JERUSALEM—A dramatic Russian pullback from support of the Bashar al-Assad regime in Syria was reported Sunday by a prominent Arabic-language newspaper that said that some 100 senior Russian diplomatic and technical officials stationed in Damascus were flown back to Moscow last week with their families.
Asharq Al-Awsat reported that a shift in Russia’s policy became evident at a recent high-level international meeting of security officials held in a European city. The unpublicized meeting was held to discuss the threat of terrorist groups to international security.
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The head of the Russian delegation, asked how Moscow viewed the possibility of a Syria "after Assad," said that "what concerns Russia is to safeguard its strategic interests and secure the future of minorities" in Syria and to ensure that the country remains united. Upon hearing his statement, some delegates left the room to report this apparent retreat to their superiors. Until now, Russia has used its veto on the United Nations Security Council to block any action against the Assad regime.
Riyadh Tabara, a former Lebanese ambassador to the United States, told the newspaper that officials in both Moscow and Washington have begun exploring the possibility of a political solution in Syria that did not involve Assad. "Moscow [wants] guarantees that the regime that will replace Assad’s will safeguard [Russia's] interests in the country," said Tabara.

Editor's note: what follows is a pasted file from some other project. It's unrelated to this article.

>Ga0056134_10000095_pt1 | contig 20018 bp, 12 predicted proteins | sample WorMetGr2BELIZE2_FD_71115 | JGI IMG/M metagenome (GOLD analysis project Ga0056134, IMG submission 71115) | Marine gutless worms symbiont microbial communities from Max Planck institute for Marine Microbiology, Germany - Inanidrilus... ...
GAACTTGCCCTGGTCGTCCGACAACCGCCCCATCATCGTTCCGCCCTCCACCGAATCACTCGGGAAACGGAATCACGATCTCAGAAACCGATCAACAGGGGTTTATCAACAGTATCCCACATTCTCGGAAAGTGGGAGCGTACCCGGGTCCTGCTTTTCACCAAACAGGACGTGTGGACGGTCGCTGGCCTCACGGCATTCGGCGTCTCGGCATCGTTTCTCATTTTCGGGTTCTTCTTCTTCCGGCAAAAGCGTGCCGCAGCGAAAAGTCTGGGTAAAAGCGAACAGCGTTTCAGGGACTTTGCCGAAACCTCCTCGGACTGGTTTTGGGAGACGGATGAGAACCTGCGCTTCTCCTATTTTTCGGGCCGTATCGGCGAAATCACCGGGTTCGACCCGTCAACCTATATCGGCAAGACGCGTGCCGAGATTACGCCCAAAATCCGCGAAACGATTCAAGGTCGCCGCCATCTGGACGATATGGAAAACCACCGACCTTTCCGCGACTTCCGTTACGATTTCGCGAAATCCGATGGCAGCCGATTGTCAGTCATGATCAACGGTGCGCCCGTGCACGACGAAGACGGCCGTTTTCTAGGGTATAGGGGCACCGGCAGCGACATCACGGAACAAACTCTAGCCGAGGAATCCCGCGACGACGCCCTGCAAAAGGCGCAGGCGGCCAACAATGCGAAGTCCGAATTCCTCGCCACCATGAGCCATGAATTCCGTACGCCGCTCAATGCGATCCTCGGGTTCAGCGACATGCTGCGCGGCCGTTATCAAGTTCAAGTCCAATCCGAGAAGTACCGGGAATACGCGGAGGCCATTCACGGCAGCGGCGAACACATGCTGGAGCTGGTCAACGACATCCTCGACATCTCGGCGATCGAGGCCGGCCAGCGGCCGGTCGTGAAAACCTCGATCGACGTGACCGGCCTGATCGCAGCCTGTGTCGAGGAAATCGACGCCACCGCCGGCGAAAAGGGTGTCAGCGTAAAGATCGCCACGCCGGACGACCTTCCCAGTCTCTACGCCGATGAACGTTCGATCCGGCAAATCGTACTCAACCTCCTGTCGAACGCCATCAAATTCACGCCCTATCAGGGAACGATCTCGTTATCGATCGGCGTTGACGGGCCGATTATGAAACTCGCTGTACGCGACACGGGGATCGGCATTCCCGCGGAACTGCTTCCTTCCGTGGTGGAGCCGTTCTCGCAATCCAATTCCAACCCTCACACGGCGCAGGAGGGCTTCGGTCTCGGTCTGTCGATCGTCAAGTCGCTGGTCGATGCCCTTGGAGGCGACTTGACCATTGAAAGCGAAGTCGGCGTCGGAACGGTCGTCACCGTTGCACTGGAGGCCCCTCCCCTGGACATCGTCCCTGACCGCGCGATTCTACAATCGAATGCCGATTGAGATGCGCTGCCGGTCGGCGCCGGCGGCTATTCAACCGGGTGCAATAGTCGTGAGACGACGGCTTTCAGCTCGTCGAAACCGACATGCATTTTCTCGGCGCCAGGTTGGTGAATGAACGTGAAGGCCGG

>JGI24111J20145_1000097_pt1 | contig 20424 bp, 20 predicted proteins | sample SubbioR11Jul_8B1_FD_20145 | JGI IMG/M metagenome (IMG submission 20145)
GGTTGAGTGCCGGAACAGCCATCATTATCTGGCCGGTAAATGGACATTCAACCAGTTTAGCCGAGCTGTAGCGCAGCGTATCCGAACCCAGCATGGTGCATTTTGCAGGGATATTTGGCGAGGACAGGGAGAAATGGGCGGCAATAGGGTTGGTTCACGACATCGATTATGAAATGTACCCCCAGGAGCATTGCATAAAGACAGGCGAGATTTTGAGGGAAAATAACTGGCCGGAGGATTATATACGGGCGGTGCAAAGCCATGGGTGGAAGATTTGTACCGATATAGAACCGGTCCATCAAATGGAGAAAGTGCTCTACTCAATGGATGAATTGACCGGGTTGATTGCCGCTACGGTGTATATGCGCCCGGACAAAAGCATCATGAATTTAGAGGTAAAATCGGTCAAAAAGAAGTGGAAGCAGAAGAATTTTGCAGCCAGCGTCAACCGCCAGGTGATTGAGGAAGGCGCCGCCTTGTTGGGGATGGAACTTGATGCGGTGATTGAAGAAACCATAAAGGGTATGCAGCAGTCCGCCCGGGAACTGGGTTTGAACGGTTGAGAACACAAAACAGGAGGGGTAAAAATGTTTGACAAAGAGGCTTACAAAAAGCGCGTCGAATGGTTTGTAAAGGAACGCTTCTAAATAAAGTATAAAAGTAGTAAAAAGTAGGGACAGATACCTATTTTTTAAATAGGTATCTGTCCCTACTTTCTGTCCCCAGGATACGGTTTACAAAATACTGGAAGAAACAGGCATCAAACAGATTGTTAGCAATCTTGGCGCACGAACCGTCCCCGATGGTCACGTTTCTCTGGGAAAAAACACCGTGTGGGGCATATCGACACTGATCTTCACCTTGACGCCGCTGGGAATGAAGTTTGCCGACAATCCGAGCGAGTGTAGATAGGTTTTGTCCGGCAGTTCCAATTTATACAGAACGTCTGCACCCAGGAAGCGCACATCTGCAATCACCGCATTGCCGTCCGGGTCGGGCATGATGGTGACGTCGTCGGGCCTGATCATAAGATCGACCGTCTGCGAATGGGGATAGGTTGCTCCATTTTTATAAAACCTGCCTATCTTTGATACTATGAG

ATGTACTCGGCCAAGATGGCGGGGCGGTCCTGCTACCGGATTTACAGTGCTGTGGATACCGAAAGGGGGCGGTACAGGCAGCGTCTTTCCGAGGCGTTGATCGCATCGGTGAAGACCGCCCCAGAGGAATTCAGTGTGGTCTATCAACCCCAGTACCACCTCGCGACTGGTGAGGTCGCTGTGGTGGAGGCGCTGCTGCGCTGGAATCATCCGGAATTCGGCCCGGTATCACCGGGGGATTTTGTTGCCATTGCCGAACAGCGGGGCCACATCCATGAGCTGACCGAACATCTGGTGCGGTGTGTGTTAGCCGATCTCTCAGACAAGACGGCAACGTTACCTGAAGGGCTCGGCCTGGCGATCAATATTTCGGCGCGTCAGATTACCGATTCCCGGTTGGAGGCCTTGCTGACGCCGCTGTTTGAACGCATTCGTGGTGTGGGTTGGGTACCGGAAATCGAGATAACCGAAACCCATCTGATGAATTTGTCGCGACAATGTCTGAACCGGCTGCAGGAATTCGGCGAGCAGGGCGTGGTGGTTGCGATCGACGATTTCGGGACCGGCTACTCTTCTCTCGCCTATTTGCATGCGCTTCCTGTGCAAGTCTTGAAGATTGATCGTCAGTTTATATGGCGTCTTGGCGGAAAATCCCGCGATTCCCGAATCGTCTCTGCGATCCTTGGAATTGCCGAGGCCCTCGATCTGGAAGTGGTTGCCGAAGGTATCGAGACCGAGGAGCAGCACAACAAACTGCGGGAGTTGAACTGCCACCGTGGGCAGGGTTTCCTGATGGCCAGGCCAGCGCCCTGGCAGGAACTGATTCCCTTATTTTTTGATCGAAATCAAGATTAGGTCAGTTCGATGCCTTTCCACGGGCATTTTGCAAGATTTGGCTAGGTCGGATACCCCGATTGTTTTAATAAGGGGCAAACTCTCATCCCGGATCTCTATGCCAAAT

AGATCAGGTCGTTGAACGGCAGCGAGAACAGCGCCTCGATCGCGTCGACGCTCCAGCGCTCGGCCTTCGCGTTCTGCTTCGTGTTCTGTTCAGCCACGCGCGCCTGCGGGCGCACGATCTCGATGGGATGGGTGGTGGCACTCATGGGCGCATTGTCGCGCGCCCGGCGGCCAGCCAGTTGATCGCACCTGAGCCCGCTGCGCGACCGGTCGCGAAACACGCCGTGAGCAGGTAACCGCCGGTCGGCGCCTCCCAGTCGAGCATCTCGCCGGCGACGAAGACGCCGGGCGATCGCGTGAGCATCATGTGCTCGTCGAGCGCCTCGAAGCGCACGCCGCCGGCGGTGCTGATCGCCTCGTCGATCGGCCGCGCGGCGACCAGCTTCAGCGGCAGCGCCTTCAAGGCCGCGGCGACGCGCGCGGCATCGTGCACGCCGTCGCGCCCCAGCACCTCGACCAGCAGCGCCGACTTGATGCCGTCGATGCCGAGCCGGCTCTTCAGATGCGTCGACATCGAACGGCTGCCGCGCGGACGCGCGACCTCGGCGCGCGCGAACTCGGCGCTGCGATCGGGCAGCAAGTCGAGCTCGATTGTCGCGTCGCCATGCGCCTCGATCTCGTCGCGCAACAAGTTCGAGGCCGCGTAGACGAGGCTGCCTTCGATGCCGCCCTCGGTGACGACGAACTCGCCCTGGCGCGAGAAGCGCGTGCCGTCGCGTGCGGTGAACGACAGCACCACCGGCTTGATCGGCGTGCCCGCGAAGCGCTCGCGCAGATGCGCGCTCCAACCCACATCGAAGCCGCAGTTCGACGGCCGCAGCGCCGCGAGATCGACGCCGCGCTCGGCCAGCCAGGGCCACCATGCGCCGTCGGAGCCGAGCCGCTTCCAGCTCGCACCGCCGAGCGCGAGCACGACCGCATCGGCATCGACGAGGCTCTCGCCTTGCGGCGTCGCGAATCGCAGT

Many of the Russian officials, who flew home from the coastal city of Latakia, worked in the Assad regime’s operations center in Damascus, in support of Syrian military and security officials. Working with them were Iranian counterparts as well as Hezbollah officials. Russia has been a major prop for the Assad regime, providing it with military supplies and political support.
According to the London-based Syrian Observatory for Human Rights, the Islamic State now controls some 50 percent of Syria’s territory. Israel’s Channel Two yesterday said that Assad controls only 25 percent of the country.
Ambassador Tabara said the reason for Russia’s change in policy is the rapid shrinking of Damascus’ military base after four years of civil war and the gains made by extremist forces in Syria during the past year.
According to other Gulf and Western sources, the shift is in part a consequence of economic problems that have come in the wake of sanctions imposed on Russia as a result of its actions in Ukraine. The Gulf states, including Saudi Arabia, the United Arab Emirates, and Qatar, are long-time opponents of the Assad regime and are in economic negotiations with Russia.
The Al-Hayat newspaper quoted senior diplomatic sources as saying that the Russians for the first time are willing to discuss with the Americans details of a proposed transition period in Syria and to discuss the names of military and political officials who might oversee the transition.
Although the United States and Russia share a common objective in seeking a stable regime in Syria, they would have to coordinate any moves with Iran, which has a major stake in the Assad regime, and with Turkey, which likewise has strong interests in its Syrian neighbor. Topping all their agendas will be the question of how to release Syria from the tightening grip of the Islamic State before a post-Assad regime can be established.